Are advocates of changing our constitution to allow for vouchers getting a lesson in the school of hard knocks? "Kids not Cuts" signs are sprouting like weeds. Protests all across the state are being organized. Supporters are working the phones, hard.
But fear not: The education privateers have a plan, says a trusted source who overheard two of them discussing the issue at a Midtown sandwich shop. The plan involves using capital projects to land the vote of a certain rural Democratic lawmaker.
Vouchers might not be a bad thing, and no doubt for democratic reasons we should allow the vote and the conversation. But if the people who'd talk loudly in a Midtown sandwich shop are involved, I'd rather entrust the education of our youths to any number of tenured, burned-out, atheistic teachers.
Frankly, the kids seem plenty all right to me, at least if UAA's debate team is any kind of barometer. On Tuesday, the team took on the thorny gas line issue before Commonwealth North at the Hilton Anchorage, schooling about 100 community and business leaders on whether or not the state should invest in the line. Wiley Cason, the future governor of Alaska, and Matthieu Ostrander argued against investment. Amy Parrent and Jonathan Taylor argued for it.
Legislators have spent countless hours and millions of dollars with consultants trying to explain the pros and the cons of a state investment in the pipeline. Who knew that all they needed was the UAA debate team?
Judy Brady, Karen Hunt and Fran Ulmer were the judges. By a very slight margin, the no-investment team won. What probably cinched it was Cason's line that the state spending its saving trying to get into the gas business "fills me with dread," particularly given the state's history of trying to act like the private sector.
Well, now that you put it that way, you could hear the crowd thinking.
In other news: Uber ADN reporter Rich Mauer had some questions at a press conference about Rep. Mike Hawker's bill that would allow localities to publish legal ads online instead of in the paper. Mauer wondered whether Hawker's bill was in retaliation for a big story in the ADN about the expensive legislative building deal in Anchorage that Hawker had put together. For his part, Hawker, in a later interview, accused Mauer of smoking "Colorado cigarettes." It was a pretty good line, except that pot makes you mellow, an adjective never used to describe Mauer. It might have given some an idea, however. Coming soon? Brownies in the Capitol building press room?
Mauer's impasse with Hawker, as Sen. Hollis French might call it, was really comparatively mild. One bigwig at the Juneau Empire actually wrote an email saying that the bill was a way to "sneak in a sucker punch to an industry that can be tough on some politicians." This from the same publication that fired political reporter Jenny Canfield because she reportedly refused to set up a meeting between the publisher and those politicians.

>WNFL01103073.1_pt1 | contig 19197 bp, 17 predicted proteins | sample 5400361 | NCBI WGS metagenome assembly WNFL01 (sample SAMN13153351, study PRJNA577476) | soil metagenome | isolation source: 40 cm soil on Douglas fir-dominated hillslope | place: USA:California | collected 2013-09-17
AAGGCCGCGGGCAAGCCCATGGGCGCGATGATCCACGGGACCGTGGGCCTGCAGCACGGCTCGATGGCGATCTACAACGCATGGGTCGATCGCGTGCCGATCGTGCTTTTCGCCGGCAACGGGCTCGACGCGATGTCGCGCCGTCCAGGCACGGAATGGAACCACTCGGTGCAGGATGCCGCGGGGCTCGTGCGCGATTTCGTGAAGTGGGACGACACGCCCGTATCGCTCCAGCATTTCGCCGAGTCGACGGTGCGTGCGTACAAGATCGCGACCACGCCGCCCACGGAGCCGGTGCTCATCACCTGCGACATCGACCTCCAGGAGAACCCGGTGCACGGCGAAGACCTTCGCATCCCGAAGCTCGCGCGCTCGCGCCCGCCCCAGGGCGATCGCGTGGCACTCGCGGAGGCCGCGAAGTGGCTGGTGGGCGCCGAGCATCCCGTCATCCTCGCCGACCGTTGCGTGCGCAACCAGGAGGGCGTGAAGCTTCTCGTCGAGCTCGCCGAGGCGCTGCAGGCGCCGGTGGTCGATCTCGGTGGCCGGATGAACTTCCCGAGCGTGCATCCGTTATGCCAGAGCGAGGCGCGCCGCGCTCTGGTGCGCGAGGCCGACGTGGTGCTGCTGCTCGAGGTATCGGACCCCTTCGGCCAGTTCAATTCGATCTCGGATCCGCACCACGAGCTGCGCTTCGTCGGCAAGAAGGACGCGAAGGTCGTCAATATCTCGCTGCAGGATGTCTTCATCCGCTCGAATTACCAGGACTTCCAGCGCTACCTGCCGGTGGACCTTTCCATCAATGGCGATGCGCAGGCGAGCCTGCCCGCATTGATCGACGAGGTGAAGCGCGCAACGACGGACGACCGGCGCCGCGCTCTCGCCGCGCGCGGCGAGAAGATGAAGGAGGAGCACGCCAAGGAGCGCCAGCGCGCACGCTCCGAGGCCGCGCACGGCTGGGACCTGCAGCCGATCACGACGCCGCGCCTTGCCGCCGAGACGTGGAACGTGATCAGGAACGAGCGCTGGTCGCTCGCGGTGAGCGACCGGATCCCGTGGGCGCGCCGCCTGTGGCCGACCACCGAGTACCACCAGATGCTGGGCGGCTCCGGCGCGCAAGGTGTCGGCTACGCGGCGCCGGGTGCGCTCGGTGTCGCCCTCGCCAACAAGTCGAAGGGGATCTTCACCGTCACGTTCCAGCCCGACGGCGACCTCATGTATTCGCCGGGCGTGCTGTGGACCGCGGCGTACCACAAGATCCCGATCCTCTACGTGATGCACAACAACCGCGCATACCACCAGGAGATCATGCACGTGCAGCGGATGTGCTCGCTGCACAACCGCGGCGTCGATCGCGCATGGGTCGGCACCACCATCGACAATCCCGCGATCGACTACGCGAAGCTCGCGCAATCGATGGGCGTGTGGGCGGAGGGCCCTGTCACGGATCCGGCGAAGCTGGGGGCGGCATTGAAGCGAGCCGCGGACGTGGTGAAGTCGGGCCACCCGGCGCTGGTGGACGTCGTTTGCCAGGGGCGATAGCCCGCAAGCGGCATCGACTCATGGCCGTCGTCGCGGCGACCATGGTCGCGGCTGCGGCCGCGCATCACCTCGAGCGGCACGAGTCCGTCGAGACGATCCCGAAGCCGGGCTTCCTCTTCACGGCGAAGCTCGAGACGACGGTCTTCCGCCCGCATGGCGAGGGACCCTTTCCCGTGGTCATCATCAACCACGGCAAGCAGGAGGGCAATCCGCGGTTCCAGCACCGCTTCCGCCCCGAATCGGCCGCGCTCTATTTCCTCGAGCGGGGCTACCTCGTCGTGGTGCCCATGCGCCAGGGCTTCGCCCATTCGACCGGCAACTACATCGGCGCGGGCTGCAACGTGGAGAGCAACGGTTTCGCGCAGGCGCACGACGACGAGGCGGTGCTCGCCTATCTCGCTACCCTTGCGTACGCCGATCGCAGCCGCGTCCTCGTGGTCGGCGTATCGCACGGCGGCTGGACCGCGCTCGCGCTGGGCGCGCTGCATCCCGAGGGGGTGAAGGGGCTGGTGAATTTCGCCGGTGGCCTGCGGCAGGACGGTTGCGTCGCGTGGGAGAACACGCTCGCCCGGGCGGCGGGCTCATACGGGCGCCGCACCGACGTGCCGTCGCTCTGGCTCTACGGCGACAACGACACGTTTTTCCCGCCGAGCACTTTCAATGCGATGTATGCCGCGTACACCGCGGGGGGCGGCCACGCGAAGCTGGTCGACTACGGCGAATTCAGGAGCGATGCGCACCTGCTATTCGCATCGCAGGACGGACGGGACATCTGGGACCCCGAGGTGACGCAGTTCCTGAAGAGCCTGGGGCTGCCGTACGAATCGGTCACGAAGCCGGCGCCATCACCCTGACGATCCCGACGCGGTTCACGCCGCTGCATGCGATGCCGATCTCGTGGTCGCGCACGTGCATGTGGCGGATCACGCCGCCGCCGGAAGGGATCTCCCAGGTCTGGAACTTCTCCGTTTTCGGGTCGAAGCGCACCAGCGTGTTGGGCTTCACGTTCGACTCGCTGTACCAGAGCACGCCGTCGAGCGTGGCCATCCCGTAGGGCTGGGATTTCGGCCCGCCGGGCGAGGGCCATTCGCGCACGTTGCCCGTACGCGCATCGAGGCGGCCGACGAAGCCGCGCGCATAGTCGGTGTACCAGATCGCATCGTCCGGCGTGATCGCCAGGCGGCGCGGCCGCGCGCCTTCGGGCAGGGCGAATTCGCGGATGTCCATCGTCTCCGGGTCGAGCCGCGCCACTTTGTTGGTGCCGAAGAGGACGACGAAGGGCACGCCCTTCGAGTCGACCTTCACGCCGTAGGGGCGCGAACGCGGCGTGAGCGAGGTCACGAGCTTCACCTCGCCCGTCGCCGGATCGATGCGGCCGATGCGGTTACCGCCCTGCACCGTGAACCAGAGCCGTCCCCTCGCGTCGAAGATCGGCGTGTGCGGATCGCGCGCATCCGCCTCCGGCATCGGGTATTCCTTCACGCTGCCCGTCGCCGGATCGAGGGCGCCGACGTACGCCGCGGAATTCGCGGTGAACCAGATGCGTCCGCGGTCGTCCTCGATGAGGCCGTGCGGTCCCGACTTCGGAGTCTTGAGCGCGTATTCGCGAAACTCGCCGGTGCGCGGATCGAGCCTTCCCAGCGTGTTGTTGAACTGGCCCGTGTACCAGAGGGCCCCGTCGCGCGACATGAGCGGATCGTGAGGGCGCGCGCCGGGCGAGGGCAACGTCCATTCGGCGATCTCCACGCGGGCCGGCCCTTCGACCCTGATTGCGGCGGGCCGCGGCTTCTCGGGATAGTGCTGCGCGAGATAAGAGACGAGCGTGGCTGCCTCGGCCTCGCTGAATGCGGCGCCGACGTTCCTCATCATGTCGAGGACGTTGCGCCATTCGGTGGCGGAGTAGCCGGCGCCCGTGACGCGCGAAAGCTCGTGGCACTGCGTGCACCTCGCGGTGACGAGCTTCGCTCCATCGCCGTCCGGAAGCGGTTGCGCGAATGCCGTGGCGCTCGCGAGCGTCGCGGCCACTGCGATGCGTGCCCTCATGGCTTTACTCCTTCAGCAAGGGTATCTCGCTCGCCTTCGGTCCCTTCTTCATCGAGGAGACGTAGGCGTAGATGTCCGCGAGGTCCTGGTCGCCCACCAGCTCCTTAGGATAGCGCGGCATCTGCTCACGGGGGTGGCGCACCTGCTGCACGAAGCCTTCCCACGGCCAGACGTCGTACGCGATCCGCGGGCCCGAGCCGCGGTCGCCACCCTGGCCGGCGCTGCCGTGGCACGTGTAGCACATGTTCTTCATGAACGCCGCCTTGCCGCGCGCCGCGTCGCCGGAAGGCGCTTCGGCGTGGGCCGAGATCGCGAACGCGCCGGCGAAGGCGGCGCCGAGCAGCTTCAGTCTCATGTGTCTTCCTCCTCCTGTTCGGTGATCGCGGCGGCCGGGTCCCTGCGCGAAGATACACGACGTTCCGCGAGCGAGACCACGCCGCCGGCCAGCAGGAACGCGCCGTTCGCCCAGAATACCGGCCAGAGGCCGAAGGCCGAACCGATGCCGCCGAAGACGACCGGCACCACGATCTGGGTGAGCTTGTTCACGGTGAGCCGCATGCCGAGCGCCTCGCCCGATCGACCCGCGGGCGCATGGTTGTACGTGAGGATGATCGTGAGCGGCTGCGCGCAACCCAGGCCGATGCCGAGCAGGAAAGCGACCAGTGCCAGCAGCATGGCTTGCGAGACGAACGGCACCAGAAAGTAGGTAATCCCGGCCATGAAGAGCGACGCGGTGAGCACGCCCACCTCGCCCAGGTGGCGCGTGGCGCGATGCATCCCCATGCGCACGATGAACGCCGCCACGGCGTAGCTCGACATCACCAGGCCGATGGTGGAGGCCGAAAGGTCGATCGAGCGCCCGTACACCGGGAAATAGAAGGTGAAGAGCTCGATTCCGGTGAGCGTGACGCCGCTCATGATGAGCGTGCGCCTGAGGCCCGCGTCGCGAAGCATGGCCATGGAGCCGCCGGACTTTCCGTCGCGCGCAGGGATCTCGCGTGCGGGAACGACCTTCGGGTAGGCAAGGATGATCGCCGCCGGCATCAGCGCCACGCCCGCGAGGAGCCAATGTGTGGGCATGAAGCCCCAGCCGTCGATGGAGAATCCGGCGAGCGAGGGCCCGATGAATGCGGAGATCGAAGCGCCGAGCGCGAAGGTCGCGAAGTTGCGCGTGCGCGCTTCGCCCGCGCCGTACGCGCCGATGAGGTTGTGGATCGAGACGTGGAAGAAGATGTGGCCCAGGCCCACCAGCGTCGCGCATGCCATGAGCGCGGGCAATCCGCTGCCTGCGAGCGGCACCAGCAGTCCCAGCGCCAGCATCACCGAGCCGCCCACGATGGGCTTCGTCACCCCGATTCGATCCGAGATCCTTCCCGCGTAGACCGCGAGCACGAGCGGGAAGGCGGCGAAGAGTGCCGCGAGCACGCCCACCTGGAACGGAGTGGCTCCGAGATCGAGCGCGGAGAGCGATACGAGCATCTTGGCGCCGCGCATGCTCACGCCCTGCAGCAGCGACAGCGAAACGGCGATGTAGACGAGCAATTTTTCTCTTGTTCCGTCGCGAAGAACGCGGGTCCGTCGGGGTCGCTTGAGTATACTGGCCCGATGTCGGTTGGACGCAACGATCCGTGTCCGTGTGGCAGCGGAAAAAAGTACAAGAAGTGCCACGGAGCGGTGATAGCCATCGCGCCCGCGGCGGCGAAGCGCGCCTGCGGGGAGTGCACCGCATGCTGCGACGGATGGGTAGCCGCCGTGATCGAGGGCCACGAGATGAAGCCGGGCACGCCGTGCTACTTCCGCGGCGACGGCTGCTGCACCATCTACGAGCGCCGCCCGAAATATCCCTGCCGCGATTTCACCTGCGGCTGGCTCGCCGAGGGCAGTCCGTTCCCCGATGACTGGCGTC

And now? The bill sits dying a sad, lonely death in House Rules.
The other big story of the week was the state campaign finance reports. Some surprises: In the race for governor, Democrat Byron Mallott raised more than expected but he spent tons. Independent Bill Walker has three times more cash left than Mallott, and Parnell has about 10 times as much. In the race for Democratic lite governor, relatively unknown Palmer teacher Bob Williams sort of out-raised Sen. Hollis French. On the GOP side, Alaska state Sen. Lesil McGuire out-raised Anchorage Mayor Dan Sullivan.
Mayor Dan must think that name recognition alone will land him this one, helped in no small part by millions that will pour into Alaska to promote the other Dan Sullivan. The mayor has at least twice skipped sharing the stage with McGuire. Most recently, he declined an offer to be with her at the Capitol City Republican women's Lincoln Day event, where she reportedly rocked it on stage with Mead Treadwell and the other Dan Sullivan.
A quick note from the loose lips in the halls of the Capitol building: Everybody was wondering what was behind the spat between Reps. Lora Reinbold and Tammy Wilson. Also, some more moralistic lips were pursed on Thursday when the Treadwell campaign was passing out invitations in those "hallowed" Capitol halls for a Juneau-based fundraising event that evening. And then there was the Sullivan for Senate staffer running around trying to capture the alleged unethical activity on his cellphone camera.
In the meantime, some in the state were trying to dissect the words of Sen. Lisa Murkowski, who told reporters that if the residents of King Cove, frustrated with the federal government thwarting their ability to build a potentially life-saving road, wanted to engage in acts of civil disobedience, it would be "OK with me."
Some will remember how Gov. Wally Hickel, frustrated with environmentalists slowing down federal permitting, engaged in civil disobedience by ordering bulldozers to build an ice road to Prudhoe Bay. The Hickel Highway, it's commonly called.
In retrospect, some enviros wished they had listened and worked more closely with the state. The scar on the tundra still remains, and can fill those who catch a glimpse with no small amount of dread.
Independent journalist Amanda Coyne writes about Alaska politics on her blog amandacoyne.com. Contact her at firstname.lastname@example.org